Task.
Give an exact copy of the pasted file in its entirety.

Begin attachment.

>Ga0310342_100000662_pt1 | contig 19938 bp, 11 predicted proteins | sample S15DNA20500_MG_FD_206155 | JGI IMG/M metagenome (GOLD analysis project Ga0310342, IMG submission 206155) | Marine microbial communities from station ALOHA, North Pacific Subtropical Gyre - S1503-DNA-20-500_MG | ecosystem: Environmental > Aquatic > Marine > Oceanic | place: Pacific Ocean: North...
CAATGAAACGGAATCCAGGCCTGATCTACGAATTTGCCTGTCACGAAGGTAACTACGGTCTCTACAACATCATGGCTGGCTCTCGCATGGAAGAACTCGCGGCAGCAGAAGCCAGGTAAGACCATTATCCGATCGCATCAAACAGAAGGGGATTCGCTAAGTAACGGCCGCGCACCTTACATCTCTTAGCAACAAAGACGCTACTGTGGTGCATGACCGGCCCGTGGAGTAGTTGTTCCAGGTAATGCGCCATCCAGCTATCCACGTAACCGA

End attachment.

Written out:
>Ga0310342_100000662_pt1 | contig 19938 bp, 11 predicted proteins | sample S15DNA20500_MG_FD_206155 | JGI IMG/M metagenome (GOLD analysis project Ga0310342, IMG submission 206155) | Marine microbial communities from station ALOHA, North Pacific Subtropical Gyre - S1503-DNA-20-500_MG | ecosystem: Environmental > Aquatic > Marine > Oceanic | place: Pacific Ocean: North...
CAATGAAACGGAATCCAGGCCTGATCTACGAATTTGCCTGTCACGAAGGTAACTACGGTCTCTACAACATCATGGCTGGCTCTCGCATGGAAGAACTCGCGGCAGCAGAAGCCAGGTAAGACCATTATCCGATCGCATCAAACAGAAGGGGATTCGCTAAGTAACGGCCGCGCACCTTACATCTCTTAGCAACAAAGACGCTACTGTGGTGCATGACCGGCCCGTGGAGTAGTTGTTCCAGGTAATGCGCCATCCAGCTATCCACGTAACCGA